New Delhi: There is nothing wrong with the promise of freebies to voters in election manifestos, said various political parties Monday though some opposed the practice as the Election Commission discussed the issue with their representatives to frame guidelines.
While Communist Party of India leader D. Raja said making such promises was not against the constitution, the Communist Party of India-Marxist (CPI-M) said it was opposed to "any intervention" in an election manifesto.
"We do not find anything wrong with political parties promising anything to people. It is allowed in the constitution. Political parties can decide how they can provide people particular things that are needed," Raja told reporters.
Stressing it was "opposed to any intervention by any external authority, body or agency in the content of the election manifesto", the CPI-M said it was not possible to define the word 'freebies'.
"What is wrong if a party promises, if it comes to power, free education up to the secondary stage or free health care or distribution of land to the landless? All promises on any matter can be interpreted as 'freebies'," it said in a statement.
Bharatiya Janata Party (BJP) leader Ravi Shankar Prasad said the matter should be left to the voters.
"There should be discussion on the misuse of money power. But as far as giving things to people is concerned, it is best left to the wisdom of people," he said.
"A political party which promised TVs and free cable connections was defeated in the south," Prasad said, noting that such promises alone did not sway voters.
Tamil Nadu Chief Minister J.Jayalalithaa said the Supreme Court's observation in the freebies case was not "appropriate to a large extent" and held it is the people who should decide on the practicability of implementing poll promises and not authorities like the Election Commission.
She set out her stand in a reply Aug 10, the text of which was released to the media in Chennai Monday, to the poll panel's Aug 2 letter.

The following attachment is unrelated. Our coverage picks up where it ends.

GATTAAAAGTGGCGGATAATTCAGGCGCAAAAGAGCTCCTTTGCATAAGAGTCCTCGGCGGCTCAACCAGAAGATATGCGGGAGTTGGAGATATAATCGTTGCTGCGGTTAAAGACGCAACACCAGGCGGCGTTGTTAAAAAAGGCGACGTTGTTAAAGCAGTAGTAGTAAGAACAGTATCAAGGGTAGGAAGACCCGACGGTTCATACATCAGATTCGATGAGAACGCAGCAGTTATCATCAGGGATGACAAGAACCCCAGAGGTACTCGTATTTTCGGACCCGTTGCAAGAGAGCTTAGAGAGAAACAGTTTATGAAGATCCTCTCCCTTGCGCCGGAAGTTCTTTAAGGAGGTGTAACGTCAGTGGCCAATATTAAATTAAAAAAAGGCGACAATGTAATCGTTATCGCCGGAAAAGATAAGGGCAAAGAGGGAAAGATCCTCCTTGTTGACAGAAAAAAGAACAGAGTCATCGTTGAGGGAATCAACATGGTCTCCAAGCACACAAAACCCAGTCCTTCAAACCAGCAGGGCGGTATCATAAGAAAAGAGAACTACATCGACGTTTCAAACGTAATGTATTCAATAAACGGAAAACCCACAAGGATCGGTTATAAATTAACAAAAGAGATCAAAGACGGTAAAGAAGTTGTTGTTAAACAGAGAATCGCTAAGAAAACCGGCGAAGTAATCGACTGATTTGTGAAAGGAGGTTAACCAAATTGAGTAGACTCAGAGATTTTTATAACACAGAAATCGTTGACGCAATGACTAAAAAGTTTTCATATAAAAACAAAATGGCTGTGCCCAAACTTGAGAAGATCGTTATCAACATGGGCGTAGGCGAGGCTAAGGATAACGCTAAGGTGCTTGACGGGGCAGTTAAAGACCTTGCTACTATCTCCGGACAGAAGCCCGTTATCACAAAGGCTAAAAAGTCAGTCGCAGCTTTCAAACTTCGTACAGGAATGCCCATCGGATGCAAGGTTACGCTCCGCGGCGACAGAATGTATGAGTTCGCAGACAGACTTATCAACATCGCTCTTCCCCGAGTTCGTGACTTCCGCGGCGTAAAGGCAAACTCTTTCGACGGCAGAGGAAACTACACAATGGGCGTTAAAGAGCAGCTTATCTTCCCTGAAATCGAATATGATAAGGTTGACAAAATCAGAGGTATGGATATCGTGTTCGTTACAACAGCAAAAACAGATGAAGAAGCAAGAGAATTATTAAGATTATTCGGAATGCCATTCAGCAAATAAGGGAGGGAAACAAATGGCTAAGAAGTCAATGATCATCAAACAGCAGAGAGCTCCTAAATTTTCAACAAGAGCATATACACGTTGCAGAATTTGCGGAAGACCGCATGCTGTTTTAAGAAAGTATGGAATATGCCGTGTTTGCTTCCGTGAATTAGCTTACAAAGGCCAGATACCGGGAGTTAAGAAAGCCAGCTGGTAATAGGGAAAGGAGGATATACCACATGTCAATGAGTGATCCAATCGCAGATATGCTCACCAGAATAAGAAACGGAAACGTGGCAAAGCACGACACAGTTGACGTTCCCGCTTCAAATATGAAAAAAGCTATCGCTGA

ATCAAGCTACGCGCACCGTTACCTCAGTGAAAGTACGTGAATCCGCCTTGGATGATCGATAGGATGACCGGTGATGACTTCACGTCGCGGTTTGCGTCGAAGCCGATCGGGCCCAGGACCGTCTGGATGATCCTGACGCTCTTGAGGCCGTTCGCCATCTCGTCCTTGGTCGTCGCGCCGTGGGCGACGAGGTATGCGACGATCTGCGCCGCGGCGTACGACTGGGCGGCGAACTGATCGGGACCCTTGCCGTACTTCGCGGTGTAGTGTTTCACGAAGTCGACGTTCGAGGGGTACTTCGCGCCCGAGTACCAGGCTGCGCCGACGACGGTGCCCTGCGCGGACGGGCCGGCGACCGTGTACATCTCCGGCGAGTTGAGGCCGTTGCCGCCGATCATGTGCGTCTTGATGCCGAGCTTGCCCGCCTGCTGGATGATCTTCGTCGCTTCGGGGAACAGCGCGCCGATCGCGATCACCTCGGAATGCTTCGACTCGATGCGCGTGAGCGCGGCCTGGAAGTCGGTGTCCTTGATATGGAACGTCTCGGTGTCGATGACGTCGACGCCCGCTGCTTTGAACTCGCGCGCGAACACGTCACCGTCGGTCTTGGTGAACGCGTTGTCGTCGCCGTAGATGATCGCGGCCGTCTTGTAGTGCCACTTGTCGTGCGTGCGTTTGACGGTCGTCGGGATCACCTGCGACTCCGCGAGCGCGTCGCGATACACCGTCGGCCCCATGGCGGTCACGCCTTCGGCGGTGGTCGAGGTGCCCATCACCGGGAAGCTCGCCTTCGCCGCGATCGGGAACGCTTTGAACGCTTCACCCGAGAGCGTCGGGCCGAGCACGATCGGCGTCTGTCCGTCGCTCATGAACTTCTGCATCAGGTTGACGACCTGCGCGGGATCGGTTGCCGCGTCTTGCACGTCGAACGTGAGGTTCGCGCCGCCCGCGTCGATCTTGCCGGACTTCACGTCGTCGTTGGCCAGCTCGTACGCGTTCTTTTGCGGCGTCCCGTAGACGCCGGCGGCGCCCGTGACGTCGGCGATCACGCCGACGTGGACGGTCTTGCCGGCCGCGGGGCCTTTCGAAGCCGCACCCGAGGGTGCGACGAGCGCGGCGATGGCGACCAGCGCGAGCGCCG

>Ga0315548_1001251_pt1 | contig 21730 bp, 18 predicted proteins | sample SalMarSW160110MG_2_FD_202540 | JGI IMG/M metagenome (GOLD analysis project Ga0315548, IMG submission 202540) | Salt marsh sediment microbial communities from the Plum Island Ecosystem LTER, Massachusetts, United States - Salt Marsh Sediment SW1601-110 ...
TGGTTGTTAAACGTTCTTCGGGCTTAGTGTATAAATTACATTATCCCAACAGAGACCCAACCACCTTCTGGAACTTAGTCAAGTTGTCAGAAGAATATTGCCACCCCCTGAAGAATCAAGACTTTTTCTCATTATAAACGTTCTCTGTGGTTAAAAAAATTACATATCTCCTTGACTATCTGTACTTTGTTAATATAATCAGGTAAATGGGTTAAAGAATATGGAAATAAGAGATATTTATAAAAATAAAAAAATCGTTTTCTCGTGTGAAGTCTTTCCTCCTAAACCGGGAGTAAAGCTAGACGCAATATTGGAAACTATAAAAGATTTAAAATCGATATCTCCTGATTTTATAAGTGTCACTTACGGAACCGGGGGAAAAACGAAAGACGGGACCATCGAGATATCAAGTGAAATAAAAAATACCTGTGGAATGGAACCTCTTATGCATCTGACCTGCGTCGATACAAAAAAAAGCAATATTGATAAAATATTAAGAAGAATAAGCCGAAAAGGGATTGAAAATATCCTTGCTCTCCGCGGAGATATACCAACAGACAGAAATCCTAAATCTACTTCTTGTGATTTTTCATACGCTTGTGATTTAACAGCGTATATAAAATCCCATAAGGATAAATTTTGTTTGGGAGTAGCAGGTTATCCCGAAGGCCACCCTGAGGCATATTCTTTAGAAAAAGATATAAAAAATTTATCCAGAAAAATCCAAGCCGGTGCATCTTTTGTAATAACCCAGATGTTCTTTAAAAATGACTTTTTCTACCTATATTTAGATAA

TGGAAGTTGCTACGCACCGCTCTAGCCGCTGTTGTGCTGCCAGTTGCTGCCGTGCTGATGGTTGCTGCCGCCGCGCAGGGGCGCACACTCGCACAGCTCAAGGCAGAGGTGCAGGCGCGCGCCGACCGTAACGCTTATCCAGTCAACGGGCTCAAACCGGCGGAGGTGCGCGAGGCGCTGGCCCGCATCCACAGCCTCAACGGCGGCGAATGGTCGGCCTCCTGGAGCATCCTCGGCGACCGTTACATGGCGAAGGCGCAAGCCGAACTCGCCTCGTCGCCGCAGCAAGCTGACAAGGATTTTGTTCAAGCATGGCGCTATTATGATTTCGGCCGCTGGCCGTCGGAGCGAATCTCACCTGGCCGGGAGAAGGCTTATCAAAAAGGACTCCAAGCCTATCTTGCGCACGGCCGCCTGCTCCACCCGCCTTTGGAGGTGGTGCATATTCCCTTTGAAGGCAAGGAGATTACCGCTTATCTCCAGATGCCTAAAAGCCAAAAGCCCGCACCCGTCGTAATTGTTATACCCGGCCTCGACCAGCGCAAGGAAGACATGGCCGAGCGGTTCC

"In a democracy, political parties should be given the liberty to formulate their ideology, intention and programmes to be implemented when they come to power," she said.
T.R.Baalu, the leader of DMK in parliament, contended it is not necessary to bring any guidelines to prepare the election manifestos of the political parties over and above the existing model code of conduct.
However, PMK's representative R.K.R.Anantharaman, who attended the meeting in Delhi, said freebies do not improve the living standards of the poor.
Also opposing freebies, DMDK chief A.Vijayakant urged the poll panel to take action against all political parties which had announced freebies in the recently-held assembly elections.
In Tamil Nadu, rhe AIADMK government is handing out free laptops, mixers, grinders and other things to the poor; the earlier DMK government in the state gave away free colour television sets.
The apex court in a case filed by Chennai advocate S.Subramaniam Balaji against freebies by the DMK and the AIADMK governments, had held the practice "undoubtedly, influences all people" and affects free and fair elections "to a large degree".
Concerned over the matter, the Election Commission Monday consulted political parties on guidelines on freebies in election manifestos after being asked to do so by the apex court July 5.
Noting that some political parties had already given their written suggestions, Chief Election Commissioner V.S. Sampath urged the remaining parties to give their views within a week.
All the six national parties attended the meeting along with 24 state out of the total 45 who were invited.